Gloria's Reviews > The Sense of an Ending

The Sense of an Ending by Julian Barnes
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Jul 20, 12

Read from July 19 to 20, 2012

"History is that certainty produced at the point where the imperfections of memory meet the inadequacies of documentation."

This is meant to intrigue us, and put a deeper meaning to the seemingly mundane life of the narrator of the story.
When, truly, it seems he's no more than an observer (and not a very astute one at that).

An ambitious little novel, well-written, but lacking a whole sense of completion. I suspected the outcome long before the narrator did, which is always a bit frustrating as a reader (you find yourself wanting to reach into the pages and slap them).

So, a quick read, but one I'm sure which will not stick with me long-term.
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message 3: by sckenda (new)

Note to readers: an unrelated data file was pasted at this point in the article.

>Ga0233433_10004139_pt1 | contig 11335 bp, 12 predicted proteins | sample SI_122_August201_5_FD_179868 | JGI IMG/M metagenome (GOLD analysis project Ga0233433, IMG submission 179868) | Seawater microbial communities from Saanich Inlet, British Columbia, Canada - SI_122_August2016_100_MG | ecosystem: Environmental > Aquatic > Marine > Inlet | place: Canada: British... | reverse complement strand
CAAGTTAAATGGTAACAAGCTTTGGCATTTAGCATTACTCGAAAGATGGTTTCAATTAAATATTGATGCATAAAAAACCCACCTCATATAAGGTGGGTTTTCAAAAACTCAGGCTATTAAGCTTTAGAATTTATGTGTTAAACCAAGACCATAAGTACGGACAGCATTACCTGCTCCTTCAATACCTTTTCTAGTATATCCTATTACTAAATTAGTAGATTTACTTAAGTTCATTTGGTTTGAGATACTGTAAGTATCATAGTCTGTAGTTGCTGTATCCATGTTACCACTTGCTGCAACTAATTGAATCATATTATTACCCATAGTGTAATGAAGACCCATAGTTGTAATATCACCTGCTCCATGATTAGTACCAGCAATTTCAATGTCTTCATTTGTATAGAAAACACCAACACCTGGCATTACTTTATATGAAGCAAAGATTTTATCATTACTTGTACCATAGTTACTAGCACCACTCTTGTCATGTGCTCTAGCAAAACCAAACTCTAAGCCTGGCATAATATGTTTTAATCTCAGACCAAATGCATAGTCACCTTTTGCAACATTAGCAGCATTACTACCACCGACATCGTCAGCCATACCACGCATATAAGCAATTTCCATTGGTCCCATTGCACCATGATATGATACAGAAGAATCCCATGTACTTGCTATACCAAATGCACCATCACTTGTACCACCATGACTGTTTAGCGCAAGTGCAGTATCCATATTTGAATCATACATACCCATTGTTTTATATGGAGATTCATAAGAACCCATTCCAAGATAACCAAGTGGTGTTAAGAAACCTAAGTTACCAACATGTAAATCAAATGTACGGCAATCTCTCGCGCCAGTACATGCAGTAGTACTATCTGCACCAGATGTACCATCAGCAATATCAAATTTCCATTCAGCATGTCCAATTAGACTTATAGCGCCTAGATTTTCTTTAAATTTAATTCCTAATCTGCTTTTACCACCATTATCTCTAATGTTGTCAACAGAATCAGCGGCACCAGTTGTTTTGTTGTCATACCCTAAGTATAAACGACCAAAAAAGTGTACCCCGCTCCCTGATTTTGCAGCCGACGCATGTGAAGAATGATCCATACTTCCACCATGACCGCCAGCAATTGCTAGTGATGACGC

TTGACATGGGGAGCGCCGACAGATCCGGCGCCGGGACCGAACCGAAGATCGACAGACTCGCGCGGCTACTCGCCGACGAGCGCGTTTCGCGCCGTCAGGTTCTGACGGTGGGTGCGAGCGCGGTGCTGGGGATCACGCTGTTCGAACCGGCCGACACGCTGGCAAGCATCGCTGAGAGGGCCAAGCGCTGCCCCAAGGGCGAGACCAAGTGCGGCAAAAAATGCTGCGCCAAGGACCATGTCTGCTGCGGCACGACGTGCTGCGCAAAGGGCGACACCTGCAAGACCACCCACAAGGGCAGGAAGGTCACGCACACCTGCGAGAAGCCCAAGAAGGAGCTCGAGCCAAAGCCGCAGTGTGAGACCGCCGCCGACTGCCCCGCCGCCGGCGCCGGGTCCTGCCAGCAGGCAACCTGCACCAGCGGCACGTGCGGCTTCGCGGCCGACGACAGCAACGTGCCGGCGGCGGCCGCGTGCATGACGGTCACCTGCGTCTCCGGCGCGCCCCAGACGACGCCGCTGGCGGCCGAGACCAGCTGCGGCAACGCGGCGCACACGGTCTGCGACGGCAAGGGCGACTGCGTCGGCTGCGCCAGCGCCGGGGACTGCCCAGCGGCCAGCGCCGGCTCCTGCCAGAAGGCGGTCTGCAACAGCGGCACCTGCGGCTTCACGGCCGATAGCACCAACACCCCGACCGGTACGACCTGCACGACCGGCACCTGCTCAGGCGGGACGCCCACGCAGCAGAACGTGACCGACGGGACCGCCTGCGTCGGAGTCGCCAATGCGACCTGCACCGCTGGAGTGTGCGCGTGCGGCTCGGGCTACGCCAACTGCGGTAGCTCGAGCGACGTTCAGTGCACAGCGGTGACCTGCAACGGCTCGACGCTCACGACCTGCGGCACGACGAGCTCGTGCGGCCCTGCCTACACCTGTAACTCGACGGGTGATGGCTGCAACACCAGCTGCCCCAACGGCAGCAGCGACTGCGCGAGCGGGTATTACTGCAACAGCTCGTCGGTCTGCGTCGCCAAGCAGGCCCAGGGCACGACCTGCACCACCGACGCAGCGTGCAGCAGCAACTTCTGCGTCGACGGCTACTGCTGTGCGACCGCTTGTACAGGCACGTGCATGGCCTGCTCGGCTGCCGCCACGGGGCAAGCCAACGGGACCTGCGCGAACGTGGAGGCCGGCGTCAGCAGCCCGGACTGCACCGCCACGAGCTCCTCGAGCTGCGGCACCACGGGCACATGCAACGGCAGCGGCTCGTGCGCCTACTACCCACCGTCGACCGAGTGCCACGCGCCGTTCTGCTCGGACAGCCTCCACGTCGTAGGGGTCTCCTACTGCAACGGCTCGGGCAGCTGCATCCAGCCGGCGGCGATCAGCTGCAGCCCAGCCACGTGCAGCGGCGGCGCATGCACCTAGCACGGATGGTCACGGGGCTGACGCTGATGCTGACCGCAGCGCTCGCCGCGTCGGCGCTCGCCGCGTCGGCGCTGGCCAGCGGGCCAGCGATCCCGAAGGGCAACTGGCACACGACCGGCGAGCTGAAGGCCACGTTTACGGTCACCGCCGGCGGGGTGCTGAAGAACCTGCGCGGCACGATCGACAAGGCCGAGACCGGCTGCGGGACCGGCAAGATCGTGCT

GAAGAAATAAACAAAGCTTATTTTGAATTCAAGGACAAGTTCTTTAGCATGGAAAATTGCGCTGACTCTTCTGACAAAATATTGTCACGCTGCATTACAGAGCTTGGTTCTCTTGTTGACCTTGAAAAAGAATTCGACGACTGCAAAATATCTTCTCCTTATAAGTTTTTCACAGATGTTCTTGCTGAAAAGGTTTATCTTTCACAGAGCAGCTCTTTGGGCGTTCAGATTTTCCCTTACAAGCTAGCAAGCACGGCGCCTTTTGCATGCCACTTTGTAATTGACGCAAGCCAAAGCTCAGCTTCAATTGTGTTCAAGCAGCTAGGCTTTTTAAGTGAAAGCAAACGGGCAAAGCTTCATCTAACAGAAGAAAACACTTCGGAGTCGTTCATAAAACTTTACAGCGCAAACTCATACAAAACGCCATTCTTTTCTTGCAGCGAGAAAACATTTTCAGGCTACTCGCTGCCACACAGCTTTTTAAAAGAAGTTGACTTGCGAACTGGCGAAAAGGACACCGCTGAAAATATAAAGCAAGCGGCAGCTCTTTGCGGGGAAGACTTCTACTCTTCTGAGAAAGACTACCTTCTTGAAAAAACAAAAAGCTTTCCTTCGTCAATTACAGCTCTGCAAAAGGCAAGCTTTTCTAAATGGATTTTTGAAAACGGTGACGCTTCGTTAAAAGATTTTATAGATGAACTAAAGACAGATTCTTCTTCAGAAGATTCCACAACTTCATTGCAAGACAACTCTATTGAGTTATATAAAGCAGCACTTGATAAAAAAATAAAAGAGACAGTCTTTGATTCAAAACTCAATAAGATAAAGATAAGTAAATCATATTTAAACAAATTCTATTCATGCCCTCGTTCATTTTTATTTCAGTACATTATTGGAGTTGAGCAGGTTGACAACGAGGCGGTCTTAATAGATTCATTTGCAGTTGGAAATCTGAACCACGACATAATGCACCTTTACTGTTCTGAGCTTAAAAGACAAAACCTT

sckenda I have wanted to read Barnes for a long time. Oddly, my first choice was nonfiction, Nothing to Be Frightened Of, because I found it at a bargain bin and I was interested in his take on death. Despite Barnes' attempt to address ultimate meaning, I was not overwhelmed; however, I do look forward to trying his fiction. I am inclined to read Flaubert's Parrotor Arthur & George.


Gloria This was my first Barnes and I'd definitely give him another go. The latter of the titles you listed intrigues me a bit.


Mark Arthur and George I read for my 'earthly bookclub' a number of years ago....i found it rather disconcerting but fascinating at the same time. I suppose that is probably a good thing. re-reading that, it does rather whiff of damning with faint praise but I will leave it stand


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